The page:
In summary, the dictionary updating unit 6 may update a time-length parameter Lj of a given phonemic included in the recognition object (word) in the standard dictionary by using a product of the time difference and a predetermined adjusting value.

Further, the dictionary updating unit 6 may modify a time length of a given phonemic in the standard dictionary even when the same phonemic of a different recognition object is subjected to the updating process.

In what follows, the present invention will be described by using a specific example. FIG. 6 is a chart showing a similarity measure obtained when a speaker pronounces the Japanese word “sokan”. This word is represented as “/s/, /o/, /q/, /ka/, /n/” (/q/ indicates a period of silence). FIG. 7 is another chart showing a similarity measure obtained when a speaker pronounces the Japanese word “sokan”.

FIG. 6 shows a case in which no difference is found between a time length of an actually spoken word and a sum of time lengths Lj (j=1 to 5) of all the phonemics included in the word in the standard dictionary 3. In this case, the similarity measure is gradually built up, and exceeds the threshold value SMth before reaching a level sm1 as shown in the figure.

FIG. 7, on the other hand, demonstrates a case in which a pronunciation of the word “sokan” has a spoken time length of /o/ thereof longer than a time length of a phonemic /o/ stored in the standard dictionary 3. At a time t1 in FIG. 7, a time period corresponding to a time length L2 of the phonemic /o/ in the standard dictionary 3 overlaps a time period of the actually spoken phonemic /o/. In an example shown in FIG. 7, however, the actually spoken phonemic /o/ further extends after the time t1, so that the time length of the actually pronounced phonemic /o/ differs from the time length L2 of the phonemic /o/ in the standard dictionary 3. Because of this, the similarity measure decreases toward a time t2. After the time t2, however, subsequent phonemics /q/, /ka/, and /n/ serve to increase the similarity measure. The similarity measure finally reaches a level sm2 after exceeding the threshold value SMth. The level sm2 is lower than the level sml, which is expected to be reached in an ideal situation. The difference between the level sm2 and the level sml is equal to 2×dsm. Despite the attained level lower than expected, the similarity measure is still larger than the threshold value SMth, so that a recognition result is output in the case of FIG. 7. Here, the outputting of the recognition result is carried out after detecting a peak of the similarity measure following a moment at which the similarity measure exceeds a threshold value SMth.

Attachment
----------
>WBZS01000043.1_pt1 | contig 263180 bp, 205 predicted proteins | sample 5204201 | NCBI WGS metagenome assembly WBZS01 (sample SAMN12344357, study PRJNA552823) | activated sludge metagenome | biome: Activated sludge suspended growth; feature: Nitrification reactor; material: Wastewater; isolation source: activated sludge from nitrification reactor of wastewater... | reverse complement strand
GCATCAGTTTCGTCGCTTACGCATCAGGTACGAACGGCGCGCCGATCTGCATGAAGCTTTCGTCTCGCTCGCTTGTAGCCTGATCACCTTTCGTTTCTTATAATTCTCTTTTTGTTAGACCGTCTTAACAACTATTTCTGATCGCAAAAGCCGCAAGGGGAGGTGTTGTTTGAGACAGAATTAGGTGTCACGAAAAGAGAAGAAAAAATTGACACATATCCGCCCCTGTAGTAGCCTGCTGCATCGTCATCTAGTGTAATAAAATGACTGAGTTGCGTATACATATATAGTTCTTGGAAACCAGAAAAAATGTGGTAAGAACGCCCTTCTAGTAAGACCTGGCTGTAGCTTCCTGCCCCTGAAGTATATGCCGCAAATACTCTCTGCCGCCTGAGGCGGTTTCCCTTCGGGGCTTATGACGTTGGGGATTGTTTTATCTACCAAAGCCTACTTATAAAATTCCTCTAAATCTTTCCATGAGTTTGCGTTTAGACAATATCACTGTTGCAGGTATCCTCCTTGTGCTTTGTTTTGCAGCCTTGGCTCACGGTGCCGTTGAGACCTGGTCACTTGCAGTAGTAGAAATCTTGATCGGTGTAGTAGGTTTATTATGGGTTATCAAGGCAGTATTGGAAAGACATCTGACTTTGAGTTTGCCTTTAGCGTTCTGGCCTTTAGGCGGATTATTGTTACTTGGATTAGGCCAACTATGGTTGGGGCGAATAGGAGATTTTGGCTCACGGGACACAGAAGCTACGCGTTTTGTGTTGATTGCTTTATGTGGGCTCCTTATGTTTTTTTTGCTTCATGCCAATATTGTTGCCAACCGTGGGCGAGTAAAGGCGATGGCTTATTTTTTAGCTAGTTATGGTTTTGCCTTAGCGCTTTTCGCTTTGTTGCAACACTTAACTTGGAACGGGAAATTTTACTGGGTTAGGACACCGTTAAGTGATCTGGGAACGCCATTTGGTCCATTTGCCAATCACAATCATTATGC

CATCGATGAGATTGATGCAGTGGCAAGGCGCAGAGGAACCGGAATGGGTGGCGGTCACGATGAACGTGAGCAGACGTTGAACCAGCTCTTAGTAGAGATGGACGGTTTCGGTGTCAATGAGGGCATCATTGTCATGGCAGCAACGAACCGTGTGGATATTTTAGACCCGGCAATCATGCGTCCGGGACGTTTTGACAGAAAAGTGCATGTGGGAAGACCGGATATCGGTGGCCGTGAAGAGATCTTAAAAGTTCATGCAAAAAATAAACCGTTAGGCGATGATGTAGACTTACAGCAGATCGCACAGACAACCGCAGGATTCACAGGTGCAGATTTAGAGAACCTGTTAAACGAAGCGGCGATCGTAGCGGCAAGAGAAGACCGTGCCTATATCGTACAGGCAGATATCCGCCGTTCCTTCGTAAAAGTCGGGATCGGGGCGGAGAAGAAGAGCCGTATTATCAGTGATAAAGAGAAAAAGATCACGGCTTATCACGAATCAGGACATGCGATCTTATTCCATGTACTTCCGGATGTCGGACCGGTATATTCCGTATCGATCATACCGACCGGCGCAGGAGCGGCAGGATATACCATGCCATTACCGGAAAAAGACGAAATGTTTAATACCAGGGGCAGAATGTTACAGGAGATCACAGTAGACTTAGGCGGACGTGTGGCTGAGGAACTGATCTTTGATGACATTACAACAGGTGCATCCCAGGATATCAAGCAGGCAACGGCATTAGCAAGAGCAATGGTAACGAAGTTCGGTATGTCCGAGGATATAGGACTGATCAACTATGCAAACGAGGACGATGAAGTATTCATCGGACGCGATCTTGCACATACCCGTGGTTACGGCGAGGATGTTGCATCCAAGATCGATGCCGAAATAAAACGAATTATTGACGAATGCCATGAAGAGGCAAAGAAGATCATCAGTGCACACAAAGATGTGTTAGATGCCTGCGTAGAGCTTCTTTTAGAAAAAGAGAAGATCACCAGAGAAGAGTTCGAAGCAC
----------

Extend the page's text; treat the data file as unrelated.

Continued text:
In the case of FIG. 7, the actually pronounced length of the phonemic /o/ is longer than the time length of the phonemic /o/ in the standard dictionary 3 by a time difference dt, so that the time-length parameter L2 of the phonemic /o/ in the word “sokan” stored in the standard dictionary 3 is modified (updated) accordingly. Updating of the parameter L2 in the dictionary 3 may be conducted concurrently with the outputting of the recognition result. In the updating process, the time-length parameter L2 has the time difference dt added thereto, so that a new time-length parameter L2′ is obtained. This is represented as:

L2′=L2+dt

Alternatively, the time difference dt may be multiplied by the predetermined adjusting value K in order to obtain the new time-length parameter L2′ as shown in the following.

L2′=L2+K·dt

Here, K may have a value ranging from about 0.1 to about 0.7, and may vary adaptively depending on how many times a correct recognition result is obtained with respect to a given recognition object as well as how great the similarity measure is.

In this manner, the present invention compares an average time length of an actual pronunciation with a time length obtained from the dictionary in accordance with the result of speech recognition, and dynamically modifies time-length parameters of the dictionary so as to enhance performance.